Love and scandal are the best sweeteners of tea. —Henry Fielding

14 December 2011

The Skin I Live In

Almodóvar is awesome. I am literally in awe of the audacity of his films.

I saw The Skin I Live In about a week ago and I cannot gets insanity out of my head.

I wasn't really crazy about Almodóvar's last picture, Broken Embraces. I have felt, recently, as though the Almodóvar style has been getting in the way of the content. Broken Embraces, Volver, and Bad Education have all felt to me like very personal, almost self-critical projects. I liked Volver and liked the other two less, but who knows? I mean, the truth is, the pictures are astounding no matter how you slice it. There are so many good movies that even when the latest one is not my particular cup of tea, I am still in awe of the master.

And, actually, I have been watching some older Almodóvar films just to catch up on the oeuvre before The Skin I Live In came to my neighborhood. (Law of Desire is particularly outrageous and fun, if you haven't seen it.)

This is too much of a preface. Sorry. The Skin I Live In is absolutely fucking outrageous. It is sensational and totally insane. It is brilliantly colored (like his pictures always are), and it boasts astounding performances by Pedro's old muses Antonio Banderas and Marisa Paredes. And there are some great actors who are new to Almodóvar, too: Elena Anaya, Jan Cornet, Susi Sánchez (from The Milk of Sorrow) and particularly Roberto Álamo.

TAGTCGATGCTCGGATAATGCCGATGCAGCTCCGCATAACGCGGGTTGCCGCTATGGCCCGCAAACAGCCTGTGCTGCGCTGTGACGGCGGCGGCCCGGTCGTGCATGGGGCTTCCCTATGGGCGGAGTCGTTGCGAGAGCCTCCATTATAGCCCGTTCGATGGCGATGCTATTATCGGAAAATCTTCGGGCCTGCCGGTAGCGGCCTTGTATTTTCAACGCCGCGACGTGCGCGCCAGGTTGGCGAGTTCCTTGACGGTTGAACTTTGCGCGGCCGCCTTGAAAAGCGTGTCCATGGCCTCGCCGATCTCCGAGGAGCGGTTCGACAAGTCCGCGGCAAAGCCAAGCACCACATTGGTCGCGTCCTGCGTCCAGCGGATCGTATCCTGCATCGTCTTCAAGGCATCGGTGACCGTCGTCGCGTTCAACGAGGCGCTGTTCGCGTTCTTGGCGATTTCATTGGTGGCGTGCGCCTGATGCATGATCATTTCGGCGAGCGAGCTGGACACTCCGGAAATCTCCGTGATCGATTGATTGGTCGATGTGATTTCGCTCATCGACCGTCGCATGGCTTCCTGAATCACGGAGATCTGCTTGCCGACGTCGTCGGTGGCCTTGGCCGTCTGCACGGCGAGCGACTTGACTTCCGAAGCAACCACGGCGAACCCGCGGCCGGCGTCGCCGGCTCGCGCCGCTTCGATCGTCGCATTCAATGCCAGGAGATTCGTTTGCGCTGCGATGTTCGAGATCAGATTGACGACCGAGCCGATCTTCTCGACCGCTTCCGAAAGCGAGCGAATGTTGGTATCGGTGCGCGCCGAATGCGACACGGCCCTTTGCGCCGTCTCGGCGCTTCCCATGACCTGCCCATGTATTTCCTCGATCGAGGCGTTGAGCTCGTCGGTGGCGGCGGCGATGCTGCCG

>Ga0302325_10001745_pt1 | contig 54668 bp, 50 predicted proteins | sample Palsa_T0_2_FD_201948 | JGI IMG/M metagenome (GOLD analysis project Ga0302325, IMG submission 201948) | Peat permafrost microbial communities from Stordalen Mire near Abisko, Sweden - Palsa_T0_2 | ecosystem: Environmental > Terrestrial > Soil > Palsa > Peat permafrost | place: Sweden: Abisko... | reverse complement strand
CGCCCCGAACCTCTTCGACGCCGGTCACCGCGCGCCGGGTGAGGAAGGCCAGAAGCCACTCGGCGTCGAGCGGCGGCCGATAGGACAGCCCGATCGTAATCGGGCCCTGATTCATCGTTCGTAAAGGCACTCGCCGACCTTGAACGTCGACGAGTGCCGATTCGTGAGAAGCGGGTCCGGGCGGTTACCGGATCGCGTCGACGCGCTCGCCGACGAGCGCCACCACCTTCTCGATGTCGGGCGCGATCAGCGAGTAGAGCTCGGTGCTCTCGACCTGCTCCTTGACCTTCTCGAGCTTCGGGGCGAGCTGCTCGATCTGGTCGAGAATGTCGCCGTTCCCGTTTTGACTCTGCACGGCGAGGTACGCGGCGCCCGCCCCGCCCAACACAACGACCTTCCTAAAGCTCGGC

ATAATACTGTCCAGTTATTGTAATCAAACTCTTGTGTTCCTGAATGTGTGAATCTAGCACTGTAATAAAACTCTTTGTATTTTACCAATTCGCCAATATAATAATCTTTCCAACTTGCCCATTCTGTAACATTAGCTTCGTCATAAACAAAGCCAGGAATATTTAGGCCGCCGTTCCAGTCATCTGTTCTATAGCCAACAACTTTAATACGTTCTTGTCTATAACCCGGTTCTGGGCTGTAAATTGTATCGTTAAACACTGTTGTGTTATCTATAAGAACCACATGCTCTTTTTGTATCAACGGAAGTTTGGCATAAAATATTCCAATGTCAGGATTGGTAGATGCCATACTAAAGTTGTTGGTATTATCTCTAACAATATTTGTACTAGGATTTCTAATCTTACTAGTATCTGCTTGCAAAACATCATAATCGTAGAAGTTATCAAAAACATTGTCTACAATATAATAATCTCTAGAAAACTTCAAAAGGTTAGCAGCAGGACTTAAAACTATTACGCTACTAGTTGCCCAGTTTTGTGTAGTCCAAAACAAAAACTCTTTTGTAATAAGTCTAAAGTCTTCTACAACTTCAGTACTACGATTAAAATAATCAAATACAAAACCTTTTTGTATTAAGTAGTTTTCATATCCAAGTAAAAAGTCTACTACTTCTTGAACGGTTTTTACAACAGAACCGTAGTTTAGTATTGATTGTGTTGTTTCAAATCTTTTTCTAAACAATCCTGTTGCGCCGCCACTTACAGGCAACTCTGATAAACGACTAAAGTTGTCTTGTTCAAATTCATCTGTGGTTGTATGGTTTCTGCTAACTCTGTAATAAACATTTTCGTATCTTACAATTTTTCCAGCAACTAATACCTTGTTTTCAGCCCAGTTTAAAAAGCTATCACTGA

I can't really say too much about this movie without spoiling its absolutely batshit-crazy plot points, so I will not bother. Suffice it to say that there is a plastic surgeon who has invented a new kind of skin by using transgenesis and combining human genes with the genes of a particular kind of animal. And he is keeping a woman prisoner in his house on whom he operates regularly, grafting this new skin onto her. But those are just the given circumstances, really. The plot goes off the rails, back in time and then way back in time. But Pedro Almodóvar, as he always does, manages every bit of this deftly, creating an extreme amount of tension and, as always, avoiding the predictable. Even if and when you figure out what is going to happen or think you know what is going on, watching these characters unravel their predicaments is fascinating.

Like Law of Desire, The Skin I Live In is interested in why we love who we love and how we deal with loving people who are morally reprehensible and how and if we are allowed to escape those desires. I absolutely loved this picture. It was creepy and weird and beautifully shot, and also has a way of constructing moral quandaries that I can't seem to shake. I moved it to #2 for the year.

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